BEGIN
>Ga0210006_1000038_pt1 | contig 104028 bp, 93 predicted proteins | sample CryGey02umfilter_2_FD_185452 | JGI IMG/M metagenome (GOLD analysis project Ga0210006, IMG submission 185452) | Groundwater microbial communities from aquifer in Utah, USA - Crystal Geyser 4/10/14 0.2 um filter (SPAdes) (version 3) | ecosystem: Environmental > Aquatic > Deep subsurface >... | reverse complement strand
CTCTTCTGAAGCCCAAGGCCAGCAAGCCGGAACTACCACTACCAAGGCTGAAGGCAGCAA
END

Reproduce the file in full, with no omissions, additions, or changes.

>Ga0210006_1000038_pt1 | contig 104028 bp, 93 predicted proteins | sample CryGey02umfilter_2_FD_185452 | JGI IMG/M metagenome (GOLD analysis project Ga0210006, IMG submission 185452) | Groundwater microbial communities from aquifer in Utah, USA - Crystal Geyser 4/10/14 0.2 um filter (SPAdes) (version 3) | ecosystem: Environmental > Aquatic > Deep subsurface >... | reverse complement strand
CTCTTCTGAAGCCCAAGGCCAGCAAGCCGGAACTACCACTACCAAGGCTGAAGGCAGCAA